|Publication number||US4794719 A|
|Application number||US 07/179,713|
|Publication date||Jan 3, 1989|
|Filing date||Apr 11, 1988|
|Priority date||Apr 11, 1988|
|Publication number||07179713, 179713, US 4794719 A, US 4794719A, US-A-4794719, US4794719 A, US4794719A|
|Inventors||Villarosal A. Rabino|
|Original Assignee||Rabino Villarosal A|
|Export Citation||BiBTeX, EndNote, RefMan|
|Patent Citations (11), Referenced by (8), Classifications (4), Legal Events (2)|
|External Links: USPTO, USPTO Assignment, Espacenet|
Alarms and other indicators have been developed to alert anglers of a possible bite while fishing. One type uses a pair of contacts which are biased towards one another, the contacts being separated by a segment of the fishing line. When the line is pulled free, hopefully by a fish biting the bait, the contacts come together to initiate an alarm. See, for example, U.S. Pat. No. 3,702,513 to Watts.
When the contact elements are conductive, the possibility of false alarms arises. When the fishing line is wet. Water on the line may bridge the contacts and provide a low resistance path to complete the alarm circuit and create a false alarm.
The invention is directed to a fishing alarm of the type used with a fishing rod and reel combination. The alarm is actuated when the line, which is engaged by the alarm, is pulled taut indicating a bite or strike at the bait or lure.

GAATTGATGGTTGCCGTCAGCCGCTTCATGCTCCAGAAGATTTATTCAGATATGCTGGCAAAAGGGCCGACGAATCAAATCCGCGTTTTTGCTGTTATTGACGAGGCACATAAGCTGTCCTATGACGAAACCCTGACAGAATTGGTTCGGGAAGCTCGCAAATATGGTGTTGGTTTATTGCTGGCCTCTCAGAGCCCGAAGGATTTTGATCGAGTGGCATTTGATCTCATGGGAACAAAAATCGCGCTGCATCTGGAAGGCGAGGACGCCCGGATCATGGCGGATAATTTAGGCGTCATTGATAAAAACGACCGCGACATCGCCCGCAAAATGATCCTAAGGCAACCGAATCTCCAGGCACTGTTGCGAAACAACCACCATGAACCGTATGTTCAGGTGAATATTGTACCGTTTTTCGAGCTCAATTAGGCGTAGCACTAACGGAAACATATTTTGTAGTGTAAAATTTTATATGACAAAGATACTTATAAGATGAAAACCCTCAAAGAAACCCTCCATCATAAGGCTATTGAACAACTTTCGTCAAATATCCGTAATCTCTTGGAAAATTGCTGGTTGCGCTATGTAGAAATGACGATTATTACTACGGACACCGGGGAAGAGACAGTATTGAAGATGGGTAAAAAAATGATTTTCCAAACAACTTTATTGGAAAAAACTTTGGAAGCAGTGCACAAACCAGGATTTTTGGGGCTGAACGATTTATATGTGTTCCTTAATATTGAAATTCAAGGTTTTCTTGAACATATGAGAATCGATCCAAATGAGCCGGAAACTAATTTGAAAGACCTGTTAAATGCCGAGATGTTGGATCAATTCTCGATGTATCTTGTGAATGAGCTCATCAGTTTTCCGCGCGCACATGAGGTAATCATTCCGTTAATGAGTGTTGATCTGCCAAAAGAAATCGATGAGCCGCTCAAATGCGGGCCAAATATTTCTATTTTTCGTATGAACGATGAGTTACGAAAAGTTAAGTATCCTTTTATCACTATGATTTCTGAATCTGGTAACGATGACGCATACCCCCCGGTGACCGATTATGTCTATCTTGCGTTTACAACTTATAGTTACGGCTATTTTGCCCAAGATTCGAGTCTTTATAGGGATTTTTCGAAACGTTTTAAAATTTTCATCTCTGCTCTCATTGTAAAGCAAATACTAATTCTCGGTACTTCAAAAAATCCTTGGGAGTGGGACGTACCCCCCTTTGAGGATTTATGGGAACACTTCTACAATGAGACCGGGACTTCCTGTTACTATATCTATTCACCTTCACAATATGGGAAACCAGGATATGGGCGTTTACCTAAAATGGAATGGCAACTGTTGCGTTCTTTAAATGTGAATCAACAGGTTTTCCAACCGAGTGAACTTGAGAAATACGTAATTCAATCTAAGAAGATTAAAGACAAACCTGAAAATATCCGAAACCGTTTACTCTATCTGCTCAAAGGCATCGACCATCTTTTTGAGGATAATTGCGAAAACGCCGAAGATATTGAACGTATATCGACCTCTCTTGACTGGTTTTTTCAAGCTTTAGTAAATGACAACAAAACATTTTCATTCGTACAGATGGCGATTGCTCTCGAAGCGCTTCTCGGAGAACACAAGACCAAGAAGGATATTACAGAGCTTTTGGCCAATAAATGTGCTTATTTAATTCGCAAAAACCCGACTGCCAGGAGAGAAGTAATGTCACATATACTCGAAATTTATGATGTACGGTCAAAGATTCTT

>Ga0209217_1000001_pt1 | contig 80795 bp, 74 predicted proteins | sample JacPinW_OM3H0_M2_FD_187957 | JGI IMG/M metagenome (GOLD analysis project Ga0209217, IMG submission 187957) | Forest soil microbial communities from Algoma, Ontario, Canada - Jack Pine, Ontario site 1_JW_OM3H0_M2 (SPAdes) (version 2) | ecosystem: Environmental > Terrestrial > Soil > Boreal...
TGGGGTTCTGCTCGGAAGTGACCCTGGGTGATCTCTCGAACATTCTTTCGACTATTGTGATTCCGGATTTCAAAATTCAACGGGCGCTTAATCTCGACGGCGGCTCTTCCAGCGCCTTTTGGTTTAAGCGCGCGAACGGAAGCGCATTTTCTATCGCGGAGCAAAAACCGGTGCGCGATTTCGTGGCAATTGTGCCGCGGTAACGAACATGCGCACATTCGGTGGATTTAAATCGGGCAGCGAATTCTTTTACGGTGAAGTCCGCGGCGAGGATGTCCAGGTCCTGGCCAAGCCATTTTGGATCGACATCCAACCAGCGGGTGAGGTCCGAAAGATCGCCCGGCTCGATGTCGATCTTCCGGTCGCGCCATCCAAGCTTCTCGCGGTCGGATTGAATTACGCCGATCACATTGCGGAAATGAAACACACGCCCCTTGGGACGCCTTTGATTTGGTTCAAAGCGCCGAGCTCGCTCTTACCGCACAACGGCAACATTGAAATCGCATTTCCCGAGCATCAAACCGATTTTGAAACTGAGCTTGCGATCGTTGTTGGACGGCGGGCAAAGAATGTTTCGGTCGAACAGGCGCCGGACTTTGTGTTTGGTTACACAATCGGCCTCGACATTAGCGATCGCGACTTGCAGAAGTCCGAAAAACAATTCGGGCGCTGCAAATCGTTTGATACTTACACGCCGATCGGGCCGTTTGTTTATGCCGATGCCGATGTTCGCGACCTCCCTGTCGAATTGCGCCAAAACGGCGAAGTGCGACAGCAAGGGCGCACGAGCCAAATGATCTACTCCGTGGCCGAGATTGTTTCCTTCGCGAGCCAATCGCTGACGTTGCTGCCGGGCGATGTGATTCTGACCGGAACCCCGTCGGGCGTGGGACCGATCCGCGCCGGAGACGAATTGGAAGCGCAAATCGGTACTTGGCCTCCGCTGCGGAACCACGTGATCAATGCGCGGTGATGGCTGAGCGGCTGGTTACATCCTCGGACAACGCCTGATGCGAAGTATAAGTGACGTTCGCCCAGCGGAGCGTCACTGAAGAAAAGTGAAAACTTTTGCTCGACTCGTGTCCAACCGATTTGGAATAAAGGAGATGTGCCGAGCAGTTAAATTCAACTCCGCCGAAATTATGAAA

The alarm includes a case which is mounted to the rod. The alarm also includes an alarm circuit mounted to the case. The alarm circuit includes first and second signal contacts in series with a source of electricity, a signal element, such as a buzzer or a light (or both) and, preferably, an enabling switch. The signal contacts are movable relative to one another. The first signal contact includes one or more recessed contact elements and outwardly extending support surfaces adjacent the recessed contact elements. The second signal contact includes one or more protruding contact elements which are configured for mating engagement with the recessed contact elements. The alarm circuit is completed, thus actuating the signal element, when the protruding and recessed contacts touch one another.
The first and second signal contacts are configured so that when a portion of the fishing line is placed between them, the fishing line contacts the support surfaces on one side and the protruding contact elements on the other. The line, in this position, keeps the recessed and protruding contact elements away from one another. Since the fishing line is not in contact with the recessed contact elements, false alarms due to wet fishing line are substantially eliminated. The resulting structure is simple in construction, easy to use and substantially eliminates a source of false alarms.
Other features and advantages of the invention will appear from the following description in which the preferred embodiment has been set forth in detail in conjunction with the accompanying drawing.
FIG. 1 is an overall view of a rod and reel combination to which a fishing alarm made according to the invention is mounted.